popdevteamEmployer Branding in 2017: The Battle for Talent has Changed
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HR’s Role in the Wells Fargo Debacle

wells_fargoBy now we’ve all heard numerous tales of the fake accounts created by Wells Fargo employees in order to meet unrealistic sales quotas and the subsequent firing of more than 5,000 as a result. Millions of phony deposit accounts. Hundreds of thousands of phony credit card accounts. Phony pin numbers and email addresses too.

If you’ve ever worked in an environment where meeting goals, especially sales quotas, was given high priority, then you know what that type of culture can breed. Even the best of employees can engage in dishonest practices when their paycheck is on the line.

The workplace psychology experts at the Faas Foundation say that the bank is a perfect example of systemic bullying, defined in this case as “setting unreasonable expectations to get rid of employees who do not deliver and causing others to resort to questionable practices to meet the expectations.”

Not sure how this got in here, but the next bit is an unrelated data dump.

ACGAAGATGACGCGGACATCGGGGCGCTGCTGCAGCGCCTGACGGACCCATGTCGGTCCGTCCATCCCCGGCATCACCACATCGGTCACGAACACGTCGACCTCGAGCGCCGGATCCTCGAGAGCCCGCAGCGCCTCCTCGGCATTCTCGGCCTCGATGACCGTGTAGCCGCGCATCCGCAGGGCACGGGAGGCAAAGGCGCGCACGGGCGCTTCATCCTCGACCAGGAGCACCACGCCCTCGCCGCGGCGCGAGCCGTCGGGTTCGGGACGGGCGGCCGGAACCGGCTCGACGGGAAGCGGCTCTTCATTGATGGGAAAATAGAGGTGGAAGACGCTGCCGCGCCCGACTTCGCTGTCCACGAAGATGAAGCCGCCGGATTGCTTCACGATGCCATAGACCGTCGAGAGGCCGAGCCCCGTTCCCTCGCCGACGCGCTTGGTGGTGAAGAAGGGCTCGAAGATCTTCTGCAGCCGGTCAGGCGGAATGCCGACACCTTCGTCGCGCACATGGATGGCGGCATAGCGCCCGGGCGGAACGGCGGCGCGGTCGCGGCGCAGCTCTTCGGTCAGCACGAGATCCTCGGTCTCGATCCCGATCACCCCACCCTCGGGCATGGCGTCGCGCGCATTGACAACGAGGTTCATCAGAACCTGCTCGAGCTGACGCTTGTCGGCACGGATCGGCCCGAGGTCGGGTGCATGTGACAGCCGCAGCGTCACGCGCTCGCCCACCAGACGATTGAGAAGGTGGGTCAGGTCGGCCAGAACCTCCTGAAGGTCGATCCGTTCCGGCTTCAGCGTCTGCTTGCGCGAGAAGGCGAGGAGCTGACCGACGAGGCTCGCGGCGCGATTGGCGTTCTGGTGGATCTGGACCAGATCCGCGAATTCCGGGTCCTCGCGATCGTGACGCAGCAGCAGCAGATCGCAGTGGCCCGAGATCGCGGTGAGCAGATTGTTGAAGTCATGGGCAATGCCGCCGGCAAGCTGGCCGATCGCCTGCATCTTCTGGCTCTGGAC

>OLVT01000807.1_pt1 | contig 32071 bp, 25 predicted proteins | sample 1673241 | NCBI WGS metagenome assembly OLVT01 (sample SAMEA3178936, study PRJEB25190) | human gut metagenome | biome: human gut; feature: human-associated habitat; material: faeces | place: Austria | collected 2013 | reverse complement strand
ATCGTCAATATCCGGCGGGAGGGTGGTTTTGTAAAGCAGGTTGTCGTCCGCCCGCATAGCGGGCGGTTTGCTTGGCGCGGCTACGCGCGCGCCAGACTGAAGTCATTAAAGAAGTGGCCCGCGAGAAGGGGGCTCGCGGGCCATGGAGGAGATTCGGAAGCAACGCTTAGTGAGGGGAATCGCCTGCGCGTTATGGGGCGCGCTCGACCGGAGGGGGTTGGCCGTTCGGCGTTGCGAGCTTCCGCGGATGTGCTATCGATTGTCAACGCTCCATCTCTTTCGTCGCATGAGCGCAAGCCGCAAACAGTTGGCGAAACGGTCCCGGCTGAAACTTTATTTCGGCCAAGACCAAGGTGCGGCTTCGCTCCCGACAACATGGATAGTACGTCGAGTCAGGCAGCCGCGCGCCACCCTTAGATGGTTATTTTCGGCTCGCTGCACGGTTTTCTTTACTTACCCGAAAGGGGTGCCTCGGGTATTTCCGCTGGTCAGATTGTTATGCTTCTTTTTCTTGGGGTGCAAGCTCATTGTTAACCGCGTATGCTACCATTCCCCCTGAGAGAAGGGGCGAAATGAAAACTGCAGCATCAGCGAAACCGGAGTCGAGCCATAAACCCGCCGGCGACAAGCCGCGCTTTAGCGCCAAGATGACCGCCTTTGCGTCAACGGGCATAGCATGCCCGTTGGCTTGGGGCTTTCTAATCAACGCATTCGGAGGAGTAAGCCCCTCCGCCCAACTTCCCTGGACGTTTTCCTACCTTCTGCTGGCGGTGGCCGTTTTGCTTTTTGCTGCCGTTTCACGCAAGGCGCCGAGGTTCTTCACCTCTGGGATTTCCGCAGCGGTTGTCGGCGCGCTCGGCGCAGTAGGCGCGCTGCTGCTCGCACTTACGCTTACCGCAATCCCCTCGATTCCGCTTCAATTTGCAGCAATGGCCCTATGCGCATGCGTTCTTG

As more details become available, it turns out that the fraudulent accounts weren’t the only issue. If we’re talking about things that fit the definition of phony, perhaps we need to look at the company’s Code of Conduct and its Ethics Hotline as well.

As the dust settles around this case and the investigation and hearings play out, we find a CEO who assumes little to no responsibility, customers who are due recompense, hundreds of millions of dollars in fines assessed and past employees whose voices are finally being heard. From these past employees we now know that multiple attempts were made to blow the whistle on these fraudulent accounts through calls to the company’s ethics hotline and emails to their human resources staff. In return for following the company’s ethics policies (let’s not mention the law!), those employees were reportedly rewarded with termination[1].

Reporting under the condition of anonymity, a former Well Fargo Human Resources employee told reporters at CNNMoney that the bank had a plan in place to retaliate against those who used the tip line for reporting sales related issues. To make a long story short, the HR staff helped managers find ways to fire those tipsters.